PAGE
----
Wondolowski's zine-format collection begins with "1963," a snapshot of the year Kennedy died, which sets a bittersweet tone for the collection. In "Sometimes," he continues with sardonic humor: I grew up next door
to a friend with a former
Miss North Carolina pageant
winner for a mom
who always left the door
open using the bathroom.
Plus I went to Catholic School.
I never had a chance. (lines 7-14).
Wondolowski's world is surreal and dangerous. "Anything Pointed, Edged, Angled or Blunted" describes:
...a gang in the remote
[which] kills people for their fat
-keeping the liquid in little vials hanging from their belts. (lines 16-21).
What can one do to guard against something like this? "...there's no way/to walk the/night streets/without your fat." He says (lines 33-36). This is so horrifying, it can't be real, right? But reality is darker than anything one could dream up. "Before Work" demonstrates this. It describes a visit to the doctor. "This is not where the shit goes down, this is/where we find out if you can take the shit/coming down." (lines 18-20).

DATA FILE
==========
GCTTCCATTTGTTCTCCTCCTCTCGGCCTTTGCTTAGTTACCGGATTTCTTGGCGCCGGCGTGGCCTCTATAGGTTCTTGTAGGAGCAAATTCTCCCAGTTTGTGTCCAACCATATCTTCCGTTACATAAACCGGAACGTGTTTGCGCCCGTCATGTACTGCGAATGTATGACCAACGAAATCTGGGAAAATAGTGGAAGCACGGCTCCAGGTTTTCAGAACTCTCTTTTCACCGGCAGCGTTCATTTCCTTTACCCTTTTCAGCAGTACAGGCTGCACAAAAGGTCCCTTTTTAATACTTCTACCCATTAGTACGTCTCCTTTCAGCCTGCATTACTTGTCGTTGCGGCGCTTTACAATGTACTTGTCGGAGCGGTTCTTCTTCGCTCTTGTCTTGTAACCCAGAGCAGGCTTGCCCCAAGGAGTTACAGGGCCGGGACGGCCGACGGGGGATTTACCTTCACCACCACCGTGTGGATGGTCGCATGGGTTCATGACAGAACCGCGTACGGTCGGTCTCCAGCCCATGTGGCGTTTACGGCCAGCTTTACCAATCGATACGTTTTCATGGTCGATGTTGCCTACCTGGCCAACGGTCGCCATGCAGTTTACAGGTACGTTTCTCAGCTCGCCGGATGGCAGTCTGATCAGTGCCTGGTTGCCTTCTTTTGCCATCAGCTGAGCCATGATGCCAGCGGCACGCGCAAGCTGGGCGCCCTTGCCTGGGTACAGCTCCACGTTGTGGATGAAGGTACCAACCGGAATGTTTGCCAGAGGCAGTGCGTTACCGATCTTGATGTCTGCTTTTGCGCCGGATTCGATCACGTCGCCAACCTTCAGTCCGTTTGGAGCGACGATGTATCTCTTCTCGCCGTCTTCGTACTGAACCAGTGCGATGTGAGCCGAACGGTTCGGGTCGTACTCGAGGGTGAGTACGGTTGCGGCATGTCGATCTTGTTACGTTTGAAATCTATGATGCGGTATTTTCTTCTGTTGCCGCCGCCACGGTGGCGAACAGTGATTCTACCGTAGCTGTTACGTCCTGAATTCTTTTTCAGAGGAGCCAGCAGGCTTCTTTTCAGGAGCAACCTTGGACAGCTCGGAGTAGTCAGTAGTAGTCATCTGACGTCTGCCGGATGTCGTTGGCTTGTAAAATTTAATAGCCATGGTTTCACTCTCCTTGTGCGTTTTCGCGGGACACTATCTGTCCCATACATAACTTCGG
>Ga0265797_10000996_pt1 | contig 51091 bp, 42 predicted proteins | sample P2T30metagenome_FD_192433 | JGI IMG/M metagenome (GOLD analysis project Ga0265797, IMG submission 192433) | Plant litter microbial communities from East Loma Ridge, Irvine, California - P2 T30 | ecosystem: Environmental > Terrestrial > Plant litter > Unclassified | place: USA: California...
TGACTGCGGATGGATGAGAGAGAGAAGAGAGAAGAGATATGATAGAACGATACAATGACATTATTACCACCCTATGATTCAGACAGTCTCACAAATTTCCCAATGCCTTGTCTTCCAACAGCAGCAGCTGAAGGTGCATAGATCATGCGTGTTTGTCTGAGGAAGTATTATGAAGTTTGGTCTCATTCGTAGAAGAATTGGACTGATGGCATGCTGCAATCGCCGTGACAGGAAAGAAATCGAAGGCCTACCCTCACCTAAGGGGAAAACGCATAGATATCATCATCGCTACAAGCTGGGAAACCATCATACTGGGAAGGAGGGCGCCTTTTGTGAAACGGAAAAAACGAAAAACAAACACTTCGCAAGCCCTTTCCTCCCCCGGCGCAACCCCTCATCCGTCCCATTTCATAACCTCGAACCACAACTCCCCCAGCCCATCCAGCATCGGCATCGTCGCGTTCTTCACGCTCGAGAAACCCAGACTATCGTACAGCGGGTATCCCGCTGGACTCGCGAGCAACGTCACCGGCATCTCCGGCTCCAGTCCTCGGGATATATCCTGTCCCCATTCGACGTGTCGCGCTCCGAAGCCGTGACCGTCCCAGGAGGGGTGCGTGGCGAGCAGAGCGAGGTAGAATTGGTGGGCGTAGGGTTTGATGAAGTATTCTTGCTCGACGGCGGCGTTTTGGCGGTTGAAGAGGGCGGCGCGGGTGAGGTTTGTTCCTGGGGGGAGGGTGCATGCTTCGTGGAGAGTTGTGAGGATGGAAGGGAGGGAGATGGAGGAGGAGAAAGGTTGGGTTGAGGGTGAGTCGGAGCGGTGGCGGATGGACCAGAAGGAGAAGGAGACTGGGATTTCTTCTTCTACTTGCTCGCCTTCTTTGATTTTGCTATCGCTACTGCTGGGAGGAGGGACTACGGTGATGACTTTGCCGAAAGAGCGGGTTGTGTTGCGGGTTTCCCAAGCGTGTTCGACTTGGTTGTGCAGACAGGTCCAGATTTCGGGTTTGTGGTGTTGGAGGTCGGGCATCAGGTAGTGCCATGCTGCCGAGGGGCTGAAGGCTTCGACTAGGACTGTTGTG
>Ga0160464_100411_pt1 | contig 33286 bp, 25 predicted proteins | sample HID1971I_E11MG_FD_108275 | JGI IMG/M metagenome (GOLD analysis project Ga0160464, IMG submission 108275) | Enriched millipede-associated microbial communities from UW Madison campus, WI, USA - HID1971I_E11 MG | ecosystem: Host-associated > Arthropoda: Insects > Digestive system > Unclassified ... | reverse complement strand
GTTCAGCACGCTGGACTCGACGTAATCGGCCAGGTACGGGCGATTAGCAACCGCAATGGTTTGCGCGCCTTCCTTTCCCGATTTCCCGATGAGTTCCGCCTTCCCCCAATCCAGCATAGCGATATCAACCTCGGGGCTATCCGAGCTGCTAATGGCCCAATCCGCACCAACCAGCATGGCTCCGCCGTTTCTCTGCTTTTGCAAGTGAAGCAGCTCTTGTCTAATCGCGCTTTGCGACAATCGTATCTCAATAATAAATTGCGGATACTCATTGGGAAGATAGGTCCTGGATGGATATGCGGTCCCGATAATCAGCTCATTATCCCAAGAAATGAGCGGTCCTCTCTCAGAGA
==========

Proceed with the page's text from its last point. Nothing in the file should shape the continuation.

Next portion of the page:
But there are moments of joy. Wondolowski looks back to Superbowl Halftime commercials, old toys from childhood, pills. "Spring Makes Me Small," is one of the more upbeat poems, despite itself:
I am not as cheerful
as my shirt would indicate
or as horrified
as my hair
in between the seething
fur can be futile
and jackals make good dads
tumbleme this yoga mat
a sun rises from my
ribcage into my esophagus and
there just isn't room for it.
What stands out throughout the collection, of course, is Wondolowski's wit and cunning observations. There are many standout poems. "Some Late Night Thoughts of Mortality While Staring Glassy-Eyed at Karen Black," I mean, how could that not be a great poem? There's an underlying joie de vivre in these poems that I'm thankful to Wondolowski for sharing. In the final poem, "For Everly," he sums it up: "Drop the feeling nto a river and watch it spread/in far reaching ripples." (lines 7-8).
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